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Publication numberUS1945902 A
Publication typeGrant
Publication dateFeb 6, 1934
Filing dateJun 19, 1929
Priority dateJun 19, 1929
Publication numberUS 1945902 A, US 1945902A, US-A-1945902, US1945902 A, US1945902A
InventorsJohnson Edwin
Original AssigneeJohnson Edwin
Export CitationBiBTeX, EndNote, RefMan
External Links: USPTO, USPTO Assignment, Espacenet
Heat generating unit
US 1945902 A
Abstract  available in
Images(1)
Previous page
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Claims  available in
Description  (OCR text may contain errors)

Feb. 6, 1934. E. JOHNSON 1,945,902

HEAT GENERATING UNIT Filed June 19, 1929 -E J9 j 5; J #10 i C: j 2

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ATTORN EY Patented Feb. 6, 1934 UNITED STATES PATENT OFFICE 1 Claim.

This invention relates to burners and is more particularly concerned with a burner adapted for use with low pressure gas and designed for proper proportionate premixture of gaseous fuel and air and for high heat of combustion in proportion to surface area, as well as safety in operation and simplicity in construction.

One object of the invention is the provision of a burner unit incorporating these features which will have a relatively small ignition area and permit a relatively large combustion chamber area in proportion, with the premixture of a relatively large amount of air or oxygen with the fuel gas, thereby permitting the use of gas, such as natural gas, at low pressure, and combustion under conditions resembling the burning of coal in grates under atmospheric pressure.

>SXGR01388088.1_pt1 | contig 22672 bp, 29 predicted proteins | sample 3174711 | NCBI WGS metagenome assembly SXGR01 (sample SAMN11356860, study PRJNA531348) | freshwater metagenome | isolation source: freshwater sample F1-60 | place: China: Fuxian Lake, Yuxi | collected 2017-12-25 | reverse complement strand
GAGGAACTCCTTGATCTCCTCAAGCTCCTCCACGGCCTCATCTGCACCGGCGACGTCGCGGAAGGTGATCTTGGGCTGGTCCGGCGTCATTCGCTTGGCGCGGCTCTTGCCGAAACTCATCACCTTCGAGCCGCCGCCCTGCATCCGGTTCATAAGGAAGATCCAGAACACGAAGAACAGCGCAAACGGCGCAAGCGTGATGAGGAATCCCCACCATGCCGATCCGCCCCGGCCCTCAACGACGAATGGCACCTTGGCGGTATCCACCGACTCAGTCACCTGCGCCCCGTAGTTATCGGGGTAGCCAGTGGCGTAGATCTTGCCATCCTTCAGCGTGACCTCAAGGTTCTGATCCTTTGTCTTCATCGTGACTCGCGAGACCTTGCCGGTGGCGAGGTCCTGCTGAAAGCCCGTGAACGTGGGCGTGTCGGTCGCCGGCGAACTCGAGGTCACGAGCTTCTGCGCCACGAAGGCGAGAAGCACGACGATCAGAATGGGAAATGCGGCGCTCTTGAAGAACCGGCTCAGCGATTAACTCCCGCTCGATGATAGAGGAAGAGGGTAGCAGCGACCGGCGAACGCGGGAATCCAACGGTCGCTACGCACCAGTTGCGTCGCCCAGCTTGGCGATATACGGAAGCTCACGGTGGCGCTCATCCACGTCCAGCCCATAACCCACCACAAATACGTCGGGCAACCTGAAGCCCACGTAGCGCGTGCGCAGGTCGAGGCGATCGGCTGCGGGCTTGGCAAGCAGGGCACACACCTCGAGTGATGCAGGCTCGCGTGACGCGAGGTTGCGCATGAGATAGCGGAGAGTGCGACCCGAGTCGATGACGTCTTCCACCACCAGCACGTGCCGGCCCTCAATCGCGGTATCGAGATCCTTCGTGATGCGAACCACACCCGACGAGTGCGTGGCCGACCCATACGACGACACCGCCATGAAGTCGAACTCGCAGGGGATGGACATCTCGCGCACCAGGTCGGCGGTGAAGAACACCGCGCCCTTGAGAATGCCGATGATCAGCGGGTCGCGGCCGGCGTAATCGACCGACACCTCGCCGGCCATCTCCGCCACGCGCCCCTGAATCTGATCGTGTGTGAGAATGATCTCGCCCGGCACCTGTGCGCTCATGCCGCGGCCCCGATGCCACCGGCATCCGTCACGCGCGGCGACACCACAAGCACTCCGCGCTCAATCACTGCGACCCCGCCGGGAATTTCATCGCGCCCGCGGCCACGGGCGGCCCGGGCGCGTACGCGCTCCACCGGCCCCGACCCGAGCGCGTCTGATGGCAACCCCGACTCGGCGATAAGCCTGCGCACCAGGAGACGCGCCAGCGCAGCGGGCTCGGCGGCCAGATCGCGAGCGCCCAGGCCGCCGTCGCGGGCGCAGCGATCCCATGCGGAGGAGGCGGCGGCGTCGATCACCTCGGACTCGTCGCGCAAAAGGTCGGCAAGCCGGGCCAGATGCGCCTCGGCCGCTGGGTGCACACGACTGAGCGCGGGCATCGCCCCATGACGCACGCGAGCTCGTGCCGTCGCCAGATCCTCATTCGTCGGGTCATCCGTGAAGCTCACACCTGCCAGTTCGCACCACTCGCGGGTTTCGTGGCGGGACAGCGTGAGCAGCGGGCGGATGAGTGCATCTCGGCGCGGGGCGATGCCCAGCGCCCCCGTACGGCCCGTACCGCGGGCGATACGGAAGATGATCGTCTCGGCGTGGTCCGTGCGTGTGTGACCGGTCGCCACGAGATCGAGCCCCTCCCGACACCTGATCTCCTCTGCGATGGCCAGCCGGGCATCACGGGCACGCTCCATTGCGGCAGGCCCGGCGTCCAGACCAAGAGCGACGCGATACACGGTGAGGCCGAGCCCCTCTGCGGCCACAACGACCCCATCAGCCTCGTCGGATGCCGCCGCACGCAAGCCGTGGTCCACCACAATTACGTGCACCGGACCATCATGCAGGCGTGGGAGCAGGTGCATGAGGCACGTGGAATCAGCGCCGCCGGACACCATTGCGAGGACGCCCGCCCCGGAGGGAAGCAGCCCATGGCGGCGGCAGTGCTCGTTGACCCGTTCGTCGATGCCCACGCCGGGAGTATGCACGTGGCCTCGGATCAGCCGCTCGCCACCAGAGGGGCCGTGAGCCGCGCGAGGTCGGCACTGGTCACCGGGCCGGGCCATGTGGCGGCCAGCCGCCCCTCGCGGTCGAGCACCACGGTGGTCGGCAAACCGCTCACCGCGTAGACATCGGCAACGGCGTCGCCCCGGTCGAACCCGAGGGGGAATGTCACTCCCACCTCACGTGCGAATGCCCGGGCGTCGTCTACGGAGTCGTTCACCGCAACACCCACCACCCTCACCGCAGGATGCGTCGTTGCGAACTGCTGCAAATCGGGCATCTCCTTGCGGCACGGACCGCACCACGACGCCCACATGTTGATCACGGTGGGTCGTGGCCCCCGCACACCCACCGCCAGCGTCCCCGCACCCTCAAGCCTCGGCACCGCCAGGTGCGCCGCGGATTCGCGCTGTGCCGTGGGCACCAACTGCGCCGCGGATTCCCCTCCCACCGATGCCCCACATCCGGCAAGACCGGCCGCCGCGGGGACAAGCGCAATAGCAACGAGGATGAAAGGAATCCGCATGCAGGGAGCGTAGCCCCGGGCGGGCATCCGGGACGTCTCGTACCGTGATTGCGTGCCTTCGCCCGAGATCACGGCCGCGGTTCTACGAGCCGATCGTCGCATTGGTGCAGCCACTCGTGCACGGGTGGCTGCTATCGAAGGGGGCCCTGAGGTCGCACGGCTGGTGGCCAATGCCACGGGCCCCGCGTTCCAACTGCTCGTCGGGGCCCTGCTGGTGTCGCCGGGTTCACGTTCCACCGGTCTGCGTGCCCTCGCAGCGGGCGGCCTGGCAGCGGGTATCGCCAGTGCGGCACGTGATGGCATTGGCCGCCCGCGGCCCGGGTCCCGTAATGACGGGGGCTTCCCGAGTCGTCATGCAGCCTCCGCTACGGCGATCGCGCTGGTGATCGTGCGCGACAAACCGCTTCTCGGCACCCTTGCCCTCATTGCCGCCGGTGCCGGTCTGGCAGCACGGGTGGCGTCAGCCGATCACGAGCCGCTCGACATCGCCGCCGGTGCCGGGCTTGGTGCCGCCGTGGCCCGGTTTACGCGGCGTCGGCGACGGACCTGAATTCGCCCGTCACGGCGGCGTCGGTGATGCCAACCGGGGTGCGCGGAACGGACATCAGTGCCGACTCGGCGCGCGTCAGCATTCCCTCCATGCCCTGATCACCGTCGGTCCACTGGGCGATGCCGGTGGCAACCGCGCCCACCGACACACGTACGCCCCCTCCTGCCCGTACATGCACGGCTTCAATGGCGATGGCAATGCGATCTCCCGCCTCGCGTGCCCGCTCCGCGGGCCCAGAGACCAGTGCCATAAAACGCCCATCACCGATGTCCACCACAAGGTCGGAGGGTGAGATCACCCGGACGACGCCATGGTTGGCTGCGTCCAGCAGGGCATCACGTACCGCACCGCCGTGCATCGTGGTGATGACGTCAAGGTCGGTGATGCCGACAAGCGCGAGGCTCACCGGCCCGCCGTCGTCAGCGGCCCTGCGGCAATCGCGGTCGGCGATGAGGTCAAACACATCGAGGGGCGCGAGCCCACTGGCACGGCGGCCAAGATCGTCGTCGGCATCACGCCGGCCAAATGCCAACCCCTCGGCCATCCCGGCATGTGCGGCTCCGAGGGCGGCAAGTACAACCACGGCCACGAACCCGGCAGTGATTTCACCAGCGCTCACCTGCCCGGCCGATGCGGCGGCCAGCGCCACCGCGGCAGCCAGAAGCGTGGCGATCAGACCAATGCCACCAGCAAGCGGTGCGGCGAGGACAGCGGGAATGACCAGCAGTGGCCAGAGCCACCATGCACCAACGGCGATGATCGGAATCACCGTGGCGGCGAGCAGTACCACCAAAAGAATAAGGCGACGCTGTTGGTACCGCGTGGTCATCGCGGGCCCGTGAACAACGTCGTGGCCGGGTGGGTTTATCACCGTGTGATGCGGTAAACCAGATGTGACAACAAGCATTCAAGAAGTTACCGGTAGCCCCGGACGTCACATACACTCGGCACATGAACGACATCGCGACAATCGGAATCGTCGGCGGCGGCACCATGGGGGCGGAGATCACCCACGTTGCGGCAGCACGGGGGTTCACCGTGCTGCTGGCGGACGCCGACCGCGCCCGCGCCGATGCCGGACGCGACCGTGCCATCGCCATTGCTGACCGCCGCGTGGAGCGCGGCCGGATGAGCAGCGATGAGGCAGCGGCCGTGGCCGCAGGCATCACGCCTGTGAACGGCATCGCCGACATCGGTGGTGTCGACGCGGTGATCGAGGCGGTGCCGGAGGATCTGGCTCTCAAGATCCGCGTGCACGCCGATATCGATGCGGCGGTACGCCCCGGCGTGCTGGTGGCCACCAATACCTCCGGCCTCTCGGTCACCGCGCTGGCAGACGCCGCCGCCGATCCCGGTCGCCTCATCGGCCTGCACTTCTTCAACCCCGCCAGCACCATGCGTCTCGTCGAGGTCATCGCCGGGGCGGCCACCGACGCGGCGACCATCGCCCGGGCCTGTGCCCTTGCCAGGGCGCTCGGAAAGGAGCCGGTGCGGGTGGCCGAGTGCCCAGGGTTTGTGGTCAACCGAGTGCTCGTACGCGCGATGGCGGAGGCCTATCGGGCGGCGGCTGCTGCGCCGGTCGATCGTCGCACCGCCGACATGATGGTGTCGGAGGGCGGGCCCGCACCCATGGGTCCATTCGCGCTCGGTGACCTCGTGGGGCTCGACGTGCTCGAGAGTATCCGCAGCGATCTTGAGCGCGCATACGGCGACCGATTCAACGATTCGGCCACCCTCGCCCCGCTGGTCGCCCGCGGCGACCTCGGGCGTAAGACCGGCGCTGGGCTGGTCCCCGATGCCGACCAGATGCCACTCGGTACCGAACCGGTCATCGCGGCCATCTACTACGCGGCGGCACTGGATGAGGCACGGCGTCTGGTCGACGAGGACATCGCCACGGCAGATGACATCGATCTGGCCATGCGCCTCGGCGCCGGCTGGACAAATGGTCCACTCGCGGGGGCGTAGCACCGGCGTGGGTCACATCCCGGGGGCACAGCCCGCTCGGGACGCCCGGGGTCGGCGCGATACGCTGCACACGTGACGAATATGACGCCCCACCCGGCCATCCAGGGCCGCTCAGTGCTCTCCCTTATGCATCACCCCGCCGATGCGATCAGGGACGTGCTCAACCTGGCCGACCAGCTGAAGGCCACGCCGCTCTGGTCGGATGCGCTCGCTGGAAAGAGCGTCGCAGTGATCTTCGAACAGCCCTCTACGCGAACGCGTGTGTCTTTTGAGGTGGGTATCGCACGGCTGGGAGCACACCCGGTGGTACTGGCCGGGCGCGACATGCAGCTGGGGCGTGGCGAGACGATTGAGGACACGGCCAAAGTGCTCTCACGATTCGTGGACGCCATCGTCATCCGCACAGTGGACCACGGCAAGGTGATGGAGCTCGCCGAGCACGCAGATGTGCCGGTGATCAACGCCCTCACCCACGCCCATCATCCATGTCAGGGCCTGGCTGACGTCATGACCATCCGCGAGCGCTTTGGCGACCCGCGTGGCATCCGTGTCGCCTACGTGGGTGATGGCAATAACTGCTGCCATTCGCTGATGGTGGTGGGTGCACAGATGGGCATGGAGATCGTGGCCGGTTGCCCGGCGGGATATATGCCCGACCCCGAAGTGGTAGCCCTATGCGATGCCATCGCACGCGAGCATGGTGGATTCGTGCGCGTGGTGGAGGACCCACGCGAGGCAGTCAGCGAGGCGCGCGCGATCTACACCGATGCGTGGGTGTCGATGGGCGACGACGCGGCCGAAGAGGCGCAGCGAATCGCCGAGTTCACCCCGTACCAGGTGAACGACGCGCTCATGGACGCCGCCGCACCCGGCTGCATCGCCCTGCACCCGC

A further object is the provision of a burner tube in which the high heat of combustion is concentrated at the burner end of the tube leaving an area of cool premixed gas and air therebelow which is resistant to the expansion of the gases in the combustion area and prevents extension of the combustion area.

Further provision is made in the mounting of the burner tube in the combustion chamber for the cooling of the burner tube inwardly of or below the combustion area at its ignition (upper) end through the passage of cooling air thereover, which air constitutes a secondary supply of air to the combustion chamber area created by suction responsive to and in proportion to the expansion of combustion in said chamber.

Another object of the invention is the con struction of a burner unit, including a burner tube, providing for the premixture with the gaseous fuel in the burner tube inwardly of the combustion end, of a relatively large amount of oxygen-supplying air proportioned to the pressure and volume of gaseous fuel flow.

A further object is the construction of a burner tube providing a premixing chamber inwardly of its ignition end and having-its ignition end formed to prevent inward expansion of the combustion area and thereby prevent ignition of the premixture and raw gaseous fuel inwardly of said ignition end.

These and other features of the invention will be more clearly apparent from the following detailed specification which is to be read in conjunction with the accompanying drawing forming part thereof and in which:--

Fig. 1 is a view in elevation of a burner unit representing a preferable embodiment of the invention, the lower portion of a combustion chamher in which the upper ignition end of the burner tube extends being shown in section;

Fig. 2 is a vertical section taken on the line 2-2 of Fig. 1;

Fig. 3 is a top plan view of the burner tube as it appears in Fig. 1;

Fig. 4 is a horiozntal section taken on line 44 of Fig. 2 and showing the centering support for the burner tube.

The burner unit forming the subject of the invention is intended for use in the combustion chamber of any suitable heating appliance, the number of units used being proportioned to the desired maximum heat for the area of its combustion chamber.